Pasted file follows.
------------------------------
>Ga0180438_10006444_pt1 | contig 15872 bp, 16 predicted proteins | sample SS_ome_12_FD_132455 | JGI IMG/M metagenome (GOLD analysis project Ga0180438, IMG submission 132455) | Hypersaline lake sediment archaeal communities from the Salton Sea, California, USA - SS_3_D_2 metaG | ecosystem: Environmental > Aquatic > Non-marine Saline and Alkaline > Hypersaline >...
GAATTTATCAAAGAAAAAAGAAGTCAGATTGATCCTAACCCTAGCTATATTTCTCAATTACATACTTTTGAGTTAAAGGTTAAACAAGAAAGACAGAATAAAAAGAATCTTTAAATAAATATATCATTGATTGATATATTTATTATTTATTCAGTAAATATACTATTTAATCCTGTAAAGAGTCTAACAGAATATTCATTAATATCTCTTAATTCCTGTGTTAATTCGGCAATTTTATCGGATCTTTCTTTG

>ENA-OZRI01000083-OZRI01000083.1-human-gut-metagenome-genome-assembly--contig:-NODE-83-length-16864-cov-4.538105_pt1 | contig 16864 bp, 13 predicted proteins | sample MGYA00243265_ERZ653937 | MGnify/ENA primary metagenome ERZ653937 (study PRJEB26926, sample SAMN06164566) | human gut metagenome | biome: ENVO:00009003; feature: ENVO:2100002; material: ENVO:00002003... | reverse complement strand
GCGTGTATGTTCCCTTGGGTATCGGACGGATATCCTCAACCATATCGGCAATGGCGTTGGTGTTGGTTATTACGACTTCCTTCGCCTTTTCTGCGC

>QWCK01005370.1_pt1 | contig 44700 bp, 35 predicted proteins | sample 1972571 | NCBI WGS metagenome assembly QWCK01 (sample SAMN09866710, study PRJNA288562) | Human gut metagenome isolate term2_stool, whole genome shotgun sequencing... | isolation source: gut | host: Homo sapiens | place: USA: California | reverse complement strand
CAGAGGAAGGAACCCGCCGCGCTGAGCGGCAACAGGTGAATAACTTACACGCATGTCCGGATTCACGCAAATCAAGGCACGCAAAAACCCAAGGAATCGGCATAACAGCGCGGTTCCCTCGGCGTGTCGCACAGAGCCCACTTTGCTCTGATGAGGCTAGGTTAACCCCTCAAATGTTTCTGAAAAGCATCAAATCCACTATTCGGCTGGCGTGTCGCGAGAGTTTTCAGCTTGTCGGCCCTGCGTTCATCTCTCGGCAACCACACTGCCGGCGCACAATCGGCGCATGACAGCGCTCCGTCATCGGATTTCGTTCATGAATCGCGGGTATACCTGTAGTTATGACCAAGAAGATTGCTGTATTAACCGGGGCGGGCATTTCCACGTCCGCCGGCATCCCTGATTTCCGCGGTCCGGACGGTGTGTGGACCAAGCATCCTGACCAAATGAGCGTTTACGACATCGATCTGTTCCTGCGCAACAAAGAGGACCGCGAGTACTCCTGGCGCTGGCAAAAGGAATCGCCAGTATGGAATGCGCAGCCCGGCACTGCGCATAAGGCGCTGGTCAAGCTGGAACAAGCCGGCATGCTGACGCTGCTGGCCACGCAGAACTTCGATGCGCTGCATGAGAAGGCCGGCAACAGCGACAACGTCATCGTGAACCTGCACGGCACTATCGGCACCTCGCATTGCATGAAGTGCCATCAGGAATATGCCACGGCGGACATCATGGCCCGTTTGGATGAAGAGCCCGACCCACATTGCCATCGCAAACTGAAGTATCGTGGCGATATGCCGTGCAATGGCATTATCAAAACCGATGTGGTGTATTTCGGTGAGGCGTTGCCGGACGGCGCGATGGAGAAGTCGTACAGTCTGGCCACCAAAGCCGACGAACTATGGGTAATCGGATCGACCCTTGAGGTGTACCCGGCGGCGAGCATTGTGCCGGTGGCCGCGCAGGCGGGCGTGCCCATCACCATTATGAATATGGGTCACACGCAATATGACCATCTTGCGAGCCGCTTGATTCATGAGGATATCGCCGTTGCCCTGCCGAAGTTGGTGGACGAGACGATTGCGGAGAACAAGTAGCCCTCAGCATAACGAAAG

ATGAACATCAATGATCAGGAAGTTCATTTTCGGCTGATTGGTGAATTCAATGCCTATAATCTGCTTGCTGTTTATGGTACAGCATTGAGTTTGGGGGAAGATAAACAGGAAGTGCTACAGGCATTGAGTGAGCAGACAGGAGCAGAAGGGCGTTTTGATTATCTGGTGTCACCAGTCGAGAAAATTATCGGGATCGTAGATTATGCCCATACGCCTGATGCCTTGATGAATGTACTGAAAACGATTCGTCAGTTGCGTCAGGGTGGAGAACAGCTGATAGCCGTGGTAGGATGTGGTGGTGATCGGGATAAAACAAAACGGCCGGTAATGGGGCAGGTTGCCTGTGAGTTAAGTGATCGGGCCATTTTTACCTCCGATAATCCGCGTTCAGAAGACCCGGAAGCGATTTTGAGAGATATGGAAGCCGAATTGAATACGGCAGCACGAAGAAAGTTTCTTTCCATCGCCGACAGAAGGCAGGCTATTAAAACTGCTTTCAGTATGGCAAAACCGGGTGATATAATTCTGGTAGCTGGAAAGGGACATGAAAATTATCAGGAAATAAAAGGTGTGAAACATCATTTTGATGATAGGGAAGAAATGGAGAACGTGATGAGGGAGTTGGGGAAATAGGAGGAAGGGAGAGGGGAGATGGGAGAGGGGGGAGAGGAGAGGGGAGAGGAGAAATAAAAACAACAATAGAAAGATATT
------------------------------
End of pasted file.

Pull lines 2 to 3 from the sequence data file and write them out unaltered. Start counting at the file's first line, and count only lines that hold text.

GAATTTATCAAAGAAAAAAGAAGTCAGATTGATCCTAACCCTAGCTATATTTCTCAATTACATACTTTTGAGTTAAAGGTTAAACAAGAAAGACAGAATAAAAAGAATCTTTAAATAAATATATCATTGATTGATATATTTATTATTTATTCAGTAAATATACTATTTAATCCTGTAAAGAGTCTAACAGAATATTCATTAATATCTCTTAATTCCTGTGTTAATTCGGCAATTTTATCGGATCTTTCTTTG

>ENA-OZRI01000083-OZRI01000083.1-human-gut-metagenome-genome-assembly--contig:-NODE-83-length-16864-cov-4.538105_pt1 | contig 16864 bp, 13 predicted proteins | sample MGYA00243265_ERZ653937 | MGnify/ENA primary metagenome ERZ653937 (study PRJEB26926, sample SAMN06164566) | human gut metagenome | biome: ENVO:00009003; feature: ENVO:2100002; material: ENVO:00002003... | reverse complement strand